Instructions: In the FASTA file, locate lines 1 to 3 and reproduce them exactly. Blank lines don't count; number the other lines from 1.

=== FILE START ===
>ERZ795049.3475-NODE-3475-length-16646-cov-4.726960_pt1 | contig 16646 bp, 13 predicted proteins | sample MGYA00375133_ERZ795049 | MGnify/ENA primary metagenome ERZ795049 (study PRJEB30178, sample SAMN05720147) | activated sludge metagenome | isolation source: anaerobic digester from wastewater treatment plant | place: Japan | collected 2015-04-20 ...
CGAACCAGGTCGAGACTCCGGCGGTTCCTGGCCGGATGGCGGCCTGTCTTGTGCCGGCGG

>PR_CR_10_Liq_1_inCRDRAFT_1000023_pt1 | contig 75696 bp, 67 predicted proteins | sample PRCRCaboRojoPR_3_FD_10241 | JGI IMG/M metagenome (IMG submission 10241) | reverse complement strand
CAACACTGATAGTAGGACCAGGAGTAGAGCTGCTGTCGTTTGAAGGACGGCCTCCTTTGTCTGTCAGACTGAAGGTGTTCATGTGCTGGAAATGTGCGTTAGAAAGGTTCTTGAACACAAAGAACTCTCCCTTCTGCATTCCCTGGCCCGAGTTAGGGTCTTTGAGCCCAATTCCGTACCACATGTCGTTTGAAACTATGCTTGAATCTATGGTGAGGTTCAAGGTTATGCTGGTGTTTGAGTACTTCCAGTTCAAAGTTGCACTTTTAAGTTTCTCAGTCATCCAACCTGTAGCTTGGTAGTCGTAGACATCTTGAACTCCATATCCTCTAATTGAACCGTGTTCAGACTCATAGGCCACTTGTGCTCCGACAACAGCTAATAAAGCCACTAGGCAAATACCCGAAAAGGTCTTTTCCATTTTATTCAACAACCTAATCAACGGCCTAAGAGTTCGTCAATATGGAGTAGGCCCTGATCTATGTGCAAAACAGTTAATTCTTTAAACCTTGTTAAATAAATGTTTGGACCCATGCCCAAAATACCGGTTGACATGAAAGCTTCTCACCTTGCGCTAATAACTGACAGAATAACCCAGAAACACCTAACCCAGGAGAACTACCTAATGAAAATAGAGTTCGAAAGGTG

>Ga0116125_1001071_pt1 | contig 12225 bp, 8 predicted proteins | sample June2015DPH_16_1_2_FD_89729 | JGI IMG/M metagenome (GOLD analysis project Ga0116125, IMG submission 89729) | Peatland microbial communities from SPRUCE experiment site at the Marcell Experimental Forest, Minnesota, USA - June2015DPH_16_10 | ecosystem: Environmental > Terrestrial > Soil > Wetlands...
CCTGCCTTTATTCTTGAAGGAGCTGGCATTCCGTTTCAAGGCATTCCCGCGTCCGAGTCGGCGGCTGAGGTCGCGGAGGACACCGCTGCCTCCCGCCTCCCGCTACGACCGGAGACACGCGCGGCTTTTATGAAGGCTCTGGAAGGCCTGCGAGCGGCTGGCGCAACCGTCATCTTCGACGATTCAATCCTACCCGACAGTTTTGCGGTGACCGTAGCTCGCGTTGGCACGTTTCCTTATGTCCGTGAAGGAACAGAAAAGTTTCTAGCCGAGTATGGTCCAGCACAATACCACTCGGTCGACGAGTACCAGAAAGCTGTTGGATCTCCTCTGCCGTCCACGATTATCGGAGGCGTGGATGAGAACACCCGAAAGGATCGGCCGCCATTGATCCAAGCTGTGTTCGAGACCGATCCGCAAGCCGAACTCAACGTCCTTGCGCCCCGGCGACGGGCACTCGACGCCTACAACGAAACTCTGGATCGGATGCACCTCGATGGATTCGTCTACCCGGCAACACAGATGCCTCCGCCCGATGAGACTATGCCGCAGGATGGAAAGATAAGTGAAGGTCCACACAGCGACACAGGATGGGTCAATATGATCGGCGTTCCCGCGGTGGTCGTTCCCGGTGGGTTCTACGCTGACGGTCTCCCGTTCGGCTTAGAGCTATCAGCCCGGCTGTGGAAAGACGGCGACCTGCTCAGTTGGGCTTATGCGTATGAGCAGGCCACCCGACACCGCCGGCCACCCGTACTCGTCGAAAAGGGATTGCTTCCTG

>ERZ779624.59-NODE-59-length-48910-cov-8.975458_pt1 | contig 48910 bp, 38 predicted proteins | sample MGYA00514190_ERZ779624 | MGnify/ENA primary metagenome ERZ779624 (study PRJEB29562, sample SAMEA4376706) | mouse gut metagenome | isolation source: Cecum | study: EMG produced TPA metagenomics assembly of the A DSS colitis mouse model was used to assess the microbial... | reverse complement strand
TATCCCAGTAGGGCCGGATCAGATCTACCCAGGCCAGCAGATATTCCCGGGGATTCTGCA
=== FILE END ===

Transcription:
>ERZ795049.3475-NODE-3475-length-16646-cov-4.726960_pt1 | contig 16646 bp, 13 predicted proteins | sample MGYA00375133_ERZ795049 | MGnify/ENA primary metagenome ERZ795049 (study PRJEB30178, sample SAMN05720147) | activated sludge metagenome | isolation source: anaerobic digester from wastewater treatment plant | place: Japan | collected 2015-04-20 ...
CGAACCAGGTCGAGACTCCGGCGGTTCCTGGCCGGATGGCGGCCTGTCTTGTGCCGGCGG

>PR_CR_10_Liq_1_inCRDRAFT_1000023_pt1 | contig 75696 bp, 67 predicted proteins | sample PRCRCaboRojoPR_3_FD_10241 | JGI IMG/M metagenome (IMG submission 10241) | reverse complement strand